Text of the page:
A new study published in Psychiatry Research suggests that experiencing a serious case of COVID-19 is associated with increased risk of developing schizophrenia.
COVID-19 has had massive effects on society and many individuals’ health that will continue for years to come. In addition to serious physical health outcomes, it has been shown to be linked to declines in mental health that come from neuropsychological effects of the disease. COVID-19 can affect the nervous system, metabolism, and brain function. Despite our increasing knowledge of the negative effects of COVID-19, people have begun a return to normalcy and society has lifted mask mandates.
For their new study, Ancha Baranova and colleagues utilized data from two Genome-Wide Association Studies (GWAS). This included one for the SARS-CoV-2 infection and one for hospitalized COVID-19 cases. Datasets included 122,616 cases of SARS, 32,519 cases of COVID-19, and 53,386 cases of schizophrenia, in addition to controls for each group.
A genome-wide association study (GWAS) is a type of genetic research that looks for associations between genes and particular traits or conditions. Often, GWAS research is used to identify genes that may be involved in certain diseases.
The data allowed the researchers to examine the topic using the Mendelian randomization framework, a research method that uses genetic variation to study the relationship between exposures and outcomes. By comparing the effects of different variants of a gene, researchers can identify which exposures are associated with which outcomes. This approach has several advantages over traditional observational studies. First, it can help to control for confounding variables. Second, it can provide insight into causal relationships.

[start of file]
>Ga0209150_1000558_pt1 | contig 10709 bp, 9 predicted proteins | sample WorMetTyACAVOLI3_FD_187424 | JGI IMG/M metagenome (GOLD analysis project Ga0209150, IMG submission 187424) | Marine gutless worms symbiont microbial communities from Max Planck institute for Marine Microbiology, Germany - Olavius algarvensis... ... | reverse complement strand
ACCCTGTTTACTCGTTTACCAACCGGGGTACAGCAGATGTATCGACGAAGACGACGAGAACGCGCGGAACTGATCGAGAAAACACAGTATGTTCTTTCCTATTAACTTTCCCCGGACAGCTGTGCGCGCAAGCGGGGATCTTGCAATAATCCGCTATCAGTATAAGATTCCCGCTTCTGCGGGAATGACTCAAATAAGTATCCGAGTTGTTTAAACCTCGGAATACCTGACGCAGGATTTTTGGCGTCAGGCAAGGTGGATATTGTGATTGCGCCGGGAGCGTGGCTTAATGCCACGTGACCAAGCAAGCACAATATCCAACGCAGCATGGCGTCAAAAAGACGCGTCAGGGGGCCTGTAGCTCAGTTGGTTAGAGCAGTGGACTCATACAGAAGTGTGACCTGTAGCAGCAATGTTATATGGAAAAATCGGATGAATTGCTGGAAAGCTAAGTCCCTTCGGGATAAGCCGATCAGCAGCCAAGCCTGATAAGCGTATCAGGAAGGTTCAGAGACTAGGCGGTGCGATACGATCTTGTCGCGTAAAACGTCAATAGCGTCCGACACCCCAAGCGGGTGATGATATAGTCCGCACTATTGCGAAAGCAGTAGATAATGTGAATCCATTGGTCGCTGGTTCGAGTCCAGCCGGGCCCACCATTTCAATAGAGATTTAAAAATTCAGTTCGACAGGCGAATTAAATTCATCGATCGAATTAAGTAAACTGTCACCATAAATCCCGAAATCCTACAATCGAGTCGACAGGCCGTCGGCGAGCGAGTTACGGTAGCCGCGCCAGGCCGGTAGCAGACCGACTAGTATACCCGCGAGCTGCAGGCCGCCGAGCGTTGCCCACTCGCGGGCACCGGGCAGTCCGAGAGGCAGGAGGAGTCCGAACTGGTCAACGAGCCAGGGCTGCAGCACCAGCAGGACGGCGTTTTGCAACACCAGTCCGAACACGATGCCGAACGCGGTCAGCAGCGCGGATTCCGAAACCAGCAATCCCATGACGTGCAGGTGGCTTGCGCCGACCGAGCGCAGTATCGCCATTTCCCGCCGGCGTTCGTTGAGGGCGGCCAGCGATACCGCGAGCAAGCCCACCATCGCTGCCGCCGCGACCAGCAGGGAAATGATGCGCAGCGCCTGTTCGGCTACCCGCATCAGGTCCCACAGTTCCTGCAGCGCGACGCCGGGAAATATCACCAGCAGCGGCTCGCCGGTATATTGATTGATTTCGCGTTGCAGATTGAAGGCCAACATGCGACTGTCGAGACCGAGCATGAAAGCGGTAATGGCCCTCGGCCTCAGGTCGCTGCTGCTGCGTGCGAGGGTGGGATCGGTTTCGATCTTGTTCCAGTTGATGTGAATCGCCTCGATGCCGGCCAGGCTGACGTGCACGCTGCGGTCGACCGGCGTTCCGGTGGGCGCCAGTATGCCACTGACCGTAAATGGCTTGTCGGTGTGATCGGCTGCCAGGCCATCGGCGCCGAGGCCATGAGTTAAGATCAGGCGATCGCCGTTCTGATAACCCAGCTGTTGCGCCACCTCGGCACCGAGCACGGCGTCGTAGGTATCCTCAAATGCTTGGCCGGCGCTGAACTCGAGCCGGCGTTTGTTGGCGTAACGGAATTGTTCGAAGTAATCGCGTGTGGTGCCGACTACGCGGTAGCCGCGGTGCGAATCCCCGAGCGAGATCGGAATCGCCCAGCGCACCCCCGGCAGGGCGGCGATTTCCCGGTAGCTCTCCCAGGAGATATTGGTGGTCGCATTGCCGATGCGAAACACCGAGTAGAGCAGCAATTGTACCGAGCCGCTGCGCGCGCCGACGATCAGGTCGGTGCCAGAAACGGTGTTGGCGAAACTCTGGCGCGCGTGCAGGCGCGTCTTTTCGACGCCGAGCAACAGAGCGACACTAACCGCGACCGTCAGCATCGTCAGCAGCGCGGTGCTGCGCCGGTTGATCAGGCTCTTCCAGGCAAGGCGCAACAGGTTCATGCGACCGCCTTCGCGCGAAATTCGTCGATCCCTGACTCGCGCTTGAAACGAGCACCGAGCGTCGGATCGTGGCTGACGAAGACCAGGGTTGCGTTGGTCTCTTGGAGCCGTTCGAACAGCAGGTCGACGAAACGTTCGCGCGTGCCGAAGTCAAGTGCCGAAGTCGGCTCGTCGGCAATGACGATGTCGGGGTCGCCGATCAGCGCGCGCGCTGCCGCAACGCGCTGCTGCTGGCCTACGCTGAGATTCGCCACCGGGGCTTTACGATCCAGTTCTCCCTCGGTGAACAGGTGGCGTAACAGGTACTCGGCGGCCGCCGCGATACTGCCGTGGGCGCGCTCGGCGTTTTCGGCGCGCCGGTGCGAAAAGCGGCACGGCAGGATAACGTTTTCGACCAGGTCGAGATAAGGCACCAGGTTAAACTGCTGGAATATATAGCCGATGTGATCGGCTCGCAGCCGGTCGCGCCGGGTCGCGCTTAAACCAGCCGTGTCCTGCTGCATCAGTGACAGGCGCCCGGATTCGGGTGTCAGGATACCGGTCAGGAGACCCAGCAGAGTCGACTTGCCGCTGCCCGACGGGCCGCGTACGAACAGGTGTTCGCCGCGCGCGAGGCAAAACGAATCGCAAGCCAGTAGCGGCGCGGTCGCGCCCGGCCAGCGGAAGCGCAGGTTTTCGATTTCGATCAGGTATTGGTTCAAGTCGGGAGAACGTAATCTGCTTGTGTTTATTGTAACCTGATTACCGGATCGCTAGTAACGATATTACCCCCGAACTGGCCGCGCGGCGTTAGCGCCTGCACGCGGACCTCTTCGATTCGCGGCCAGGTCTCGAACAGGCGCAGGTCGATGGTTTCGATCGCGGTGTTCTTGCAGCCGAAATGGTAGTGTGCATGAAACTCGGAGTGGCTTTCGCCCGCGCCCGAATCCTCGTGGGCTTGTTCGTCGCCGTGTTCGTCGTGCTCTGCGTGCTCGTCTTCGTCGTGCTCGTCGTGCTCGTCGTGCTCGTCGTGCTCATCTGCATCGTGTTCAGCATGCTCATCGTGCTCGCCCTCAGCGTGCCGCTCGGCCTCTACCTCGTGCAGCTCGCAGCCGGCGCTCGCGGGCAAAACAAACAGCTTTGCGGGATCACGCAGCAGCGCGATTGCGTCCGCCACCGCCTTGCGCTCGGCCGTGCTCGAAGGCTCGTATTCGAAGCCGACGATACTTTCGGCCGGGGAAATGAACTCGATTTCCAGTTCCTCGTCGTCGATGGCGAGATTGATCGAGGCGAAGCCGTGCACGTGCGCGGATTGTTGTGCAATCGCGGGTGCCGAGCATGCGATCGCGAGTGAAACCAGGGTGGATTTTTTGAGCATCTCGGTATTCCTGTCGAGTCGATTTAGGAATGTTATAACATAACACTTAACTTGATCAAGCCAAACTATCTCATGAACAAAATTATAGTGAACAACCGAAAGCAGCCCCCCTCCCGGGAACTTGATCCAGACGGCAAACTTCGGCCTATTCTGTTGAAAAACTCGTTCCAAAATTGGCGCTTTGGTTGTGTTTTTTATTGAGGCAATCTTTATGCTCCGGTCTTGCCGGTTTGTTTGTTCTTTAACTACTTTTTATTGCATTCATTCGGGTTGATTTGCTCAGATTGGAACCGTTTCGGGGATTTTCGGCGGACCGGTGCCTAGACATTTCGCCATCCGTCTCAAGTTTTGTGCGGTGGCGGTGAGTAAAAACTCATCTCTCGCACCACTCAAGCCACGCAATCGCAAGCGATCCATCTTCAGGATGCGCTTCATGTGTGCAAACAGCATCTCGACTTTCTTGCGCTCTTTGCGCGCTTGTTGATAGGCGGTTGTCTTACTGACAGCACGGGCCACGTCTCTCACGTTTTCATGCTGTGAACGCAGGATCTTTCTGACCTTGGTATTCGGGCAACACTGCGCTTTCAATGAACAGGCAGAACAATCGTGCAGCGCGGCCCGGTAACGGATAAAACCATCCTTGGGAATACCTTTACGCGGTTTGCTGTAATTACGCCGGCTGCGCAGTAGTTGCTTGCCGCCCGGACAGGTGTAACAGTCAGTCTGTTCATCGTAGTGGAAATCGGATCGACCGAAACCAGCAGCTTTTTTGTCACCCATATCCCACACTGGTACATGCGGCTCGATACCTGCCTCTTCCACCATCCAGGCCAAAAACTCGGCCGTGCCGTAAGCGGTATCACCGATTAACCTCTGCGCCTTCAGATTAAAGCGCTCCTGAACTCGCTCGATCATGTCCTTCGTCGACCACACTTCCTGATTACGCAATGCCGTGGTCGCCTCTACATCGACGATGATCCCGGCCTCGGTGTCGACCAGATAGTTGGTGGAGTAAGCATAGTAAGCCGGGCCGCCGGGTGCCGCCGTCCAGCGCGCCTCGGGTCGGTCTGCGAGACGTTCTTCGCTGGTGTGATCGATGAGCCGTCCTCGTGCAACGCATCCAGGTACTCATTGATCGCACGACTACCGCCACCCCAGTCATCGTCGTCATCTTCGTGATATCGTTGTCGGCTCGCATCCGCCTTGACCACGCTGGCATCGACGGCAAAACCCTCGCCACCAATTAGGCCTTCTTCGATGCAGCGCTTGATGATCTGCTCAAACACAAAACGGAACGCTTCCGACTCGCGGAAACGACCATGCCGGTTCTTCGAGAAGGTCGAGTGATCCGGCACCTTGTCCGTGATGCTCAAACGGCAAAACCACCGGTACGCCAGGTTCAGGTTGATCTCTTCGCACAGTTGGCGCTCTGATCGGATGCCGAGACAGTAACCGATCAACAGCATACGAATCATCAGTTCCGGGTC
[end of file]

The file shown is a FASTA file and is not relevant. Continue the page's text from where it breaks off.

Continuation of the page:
The researchers found that COVID-19 cases that resulted in hospitalization were associated with an 11% increase in risk for developing schizophrenia. This points to a poignant need for assessment for schizophrenia as a post-COVID hospitalization protocol. While genetic liability to severe COVID-19 was associated with increased schizophrenia risk, this was not true for genetic liability to SARS-CoV-2. The risk of schizophrenia from COVID-19 was found to be dependent on severity of the illness.
This study took steps into better understanding a very serious outcome that can occur after a severe coronavirus infection. Despite this, there are limitations to note. One such limitation is that this study only took genetic factors into account. This is significant because it is well-known that environment is an important factor in both schizophrenia and COVID-19. Additionally, all participants in the GWAS datasets were of European descent; future research could have a more inclusive sample.
The study, “Severe COVID-19 increased the risk of schizophrenia“, was authored by Ancha Baranova, Hongbao Cao, and Fuquan Zhang.